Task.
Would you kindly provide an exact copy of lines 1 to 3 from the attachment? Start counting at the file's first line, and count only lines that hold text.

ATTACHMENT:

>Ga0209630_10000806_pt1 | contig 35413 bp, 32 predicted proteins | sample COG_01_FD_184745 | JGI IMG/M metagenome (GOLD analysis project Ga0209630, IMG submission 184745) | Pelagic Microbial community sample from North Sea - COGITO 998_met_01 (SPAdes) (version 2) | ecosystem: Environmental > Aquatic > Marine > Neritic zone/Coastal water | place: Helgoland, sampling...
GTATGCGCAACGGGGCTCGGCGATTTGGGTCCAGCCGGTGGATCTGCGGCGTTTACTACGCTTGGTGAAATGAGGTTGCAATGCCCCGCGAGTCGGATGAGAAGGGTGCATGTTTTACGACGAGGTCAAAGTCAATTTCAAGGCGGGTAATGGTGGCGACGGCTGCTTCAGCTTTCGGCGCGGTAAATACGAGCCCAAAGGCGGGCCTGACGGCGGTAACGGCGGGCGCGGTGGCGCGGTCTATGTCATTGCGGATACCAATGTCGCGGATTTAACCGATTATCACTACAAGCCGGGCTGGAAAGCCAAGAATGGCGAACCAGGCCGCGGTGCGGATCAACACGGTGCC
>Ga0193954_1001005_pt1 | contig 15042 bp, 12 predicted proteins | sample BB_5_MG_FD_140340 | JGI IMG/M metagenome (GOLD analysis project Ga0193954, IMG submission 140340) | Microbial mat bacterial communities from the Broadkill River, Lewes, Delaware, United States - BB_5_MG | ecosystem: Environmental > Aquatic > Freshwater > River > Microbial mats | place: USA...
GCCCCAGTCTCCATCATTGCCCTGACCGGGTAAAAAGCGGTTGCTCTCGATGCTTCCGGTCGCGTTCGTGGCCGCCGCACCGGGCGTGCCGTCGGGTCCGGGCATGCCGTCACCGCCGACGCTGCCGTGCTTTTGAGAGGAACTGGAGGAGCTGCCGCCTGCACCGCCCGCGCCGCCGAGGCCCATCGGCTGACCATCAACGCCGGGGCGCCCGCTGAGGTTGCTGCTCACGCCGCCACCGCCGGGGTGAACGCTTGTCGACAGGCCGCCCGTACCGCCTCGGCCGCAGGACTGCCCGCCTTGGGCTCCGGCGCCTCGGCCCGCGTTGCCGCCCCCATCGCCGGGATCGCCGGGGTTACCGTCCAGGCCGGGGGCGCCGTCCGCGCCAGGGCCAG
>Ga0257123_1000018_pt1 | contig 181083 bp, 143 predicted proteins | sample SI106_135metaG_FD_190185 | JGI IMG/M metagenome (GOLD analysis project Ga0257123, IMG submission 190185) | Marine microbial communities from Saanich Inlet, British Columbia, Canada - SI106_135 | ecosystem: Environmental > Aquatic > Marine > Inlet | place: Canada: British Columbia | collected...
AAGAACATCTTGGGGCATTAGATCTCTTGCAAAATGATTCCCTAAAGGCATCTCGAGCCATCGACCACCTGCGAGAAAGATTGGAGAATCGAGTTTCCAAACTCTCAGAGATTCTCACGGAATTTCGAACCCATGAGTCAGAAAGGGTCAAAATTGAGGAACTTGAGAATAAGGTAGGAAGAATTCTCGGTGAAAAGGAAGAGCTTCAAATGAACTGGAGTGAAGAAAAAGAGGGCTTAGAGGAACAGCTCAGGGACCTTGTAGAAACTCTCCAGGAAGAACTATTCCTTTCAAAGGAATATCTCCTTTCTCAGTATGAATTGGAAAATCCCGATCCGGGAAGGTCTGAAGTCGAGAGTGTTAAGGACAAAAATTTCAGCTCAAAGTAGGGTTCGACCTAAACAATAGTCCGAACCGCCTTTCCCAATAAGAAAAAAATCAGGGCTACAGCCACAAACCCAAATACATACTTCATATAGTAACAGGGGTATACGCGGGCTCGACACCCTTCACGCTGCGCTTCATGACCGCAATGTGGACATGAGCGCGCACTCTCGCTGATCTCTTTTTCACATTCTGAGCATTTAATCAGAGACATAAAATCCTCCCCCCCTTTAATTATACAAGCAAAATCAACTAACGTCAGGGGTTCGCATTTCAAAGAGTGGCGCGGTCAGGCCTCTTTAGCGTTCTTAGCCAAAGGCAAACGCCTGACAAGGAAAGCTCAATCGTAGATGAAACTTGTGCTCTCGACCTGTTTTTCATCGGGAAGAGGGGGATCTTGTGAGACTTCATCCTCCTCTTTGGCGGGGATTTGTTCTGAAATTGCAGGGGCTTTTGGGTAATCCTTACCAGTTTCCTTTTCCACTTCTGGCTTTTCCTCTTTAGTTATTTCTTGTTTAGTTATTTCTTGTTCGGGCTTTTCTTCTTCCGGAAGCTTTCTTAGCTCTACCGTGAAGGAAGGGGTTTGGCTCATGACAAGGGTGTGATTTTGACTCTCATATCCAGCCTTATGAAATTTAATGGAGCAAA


>Ga0209630_10000806_pt1 | contig 35413 bp, 32 predicted proteins | sample COG_01_FD_184745 | JGI IMG/M metagenome (GOLD analysis project Ga0209630, IMG submission 184745) | Pelagic Microbial community sample from North Sea - COGITO 998_met_01 (SPAdes) (version 2) | ecosystem: Environmental > Aquatic > Marine > Neritic zone/Coastal water | place: Helgoland, sampling...
GTATGCGCAACGGGGCTCGGCGATTTGGGTCCAGCCGGTGGATCTGCGGCGTTTACTACGCTTGGTGAAATGAGGTTGCAATGCCCCGCGAGTCGGATGAGAAGGGTGCATGTTTTACGACGAGGTCAAAGTCAATTTCAAGGCGGGTAATGGTGGCGACGGCTGCTTCAGCTTTCGGCGCGGTAAATACGAGCCCAAAGGCGGGCCTGACGGCGGTAACGGCGGGCGCGGTGGCGCGGTCTATGTCATTGCGGATACCAATGTCGCGGATTTAACCGATTATCACTACAAGCCGGGCTGGAAAGCCAAGAATGGCGAACCAGGCCGCGGTGCGGATCAACACGGTGCC
>Ga0193954_1001005_pt1 | contig 15042 bp, 12 predicted proteins | sample BB_5_MG_FD_140340 | JGI IMG/M metagenome (GOLD analysis project Ga0193954, IMG submission 140340) | Microbial mat bacterial communities from the Broadkill River, Lewes, Delaware, United States - BB_5_MG | ecosystem: Environmental > Aquatic > Freshwater > River > Microbial mats | place: USA...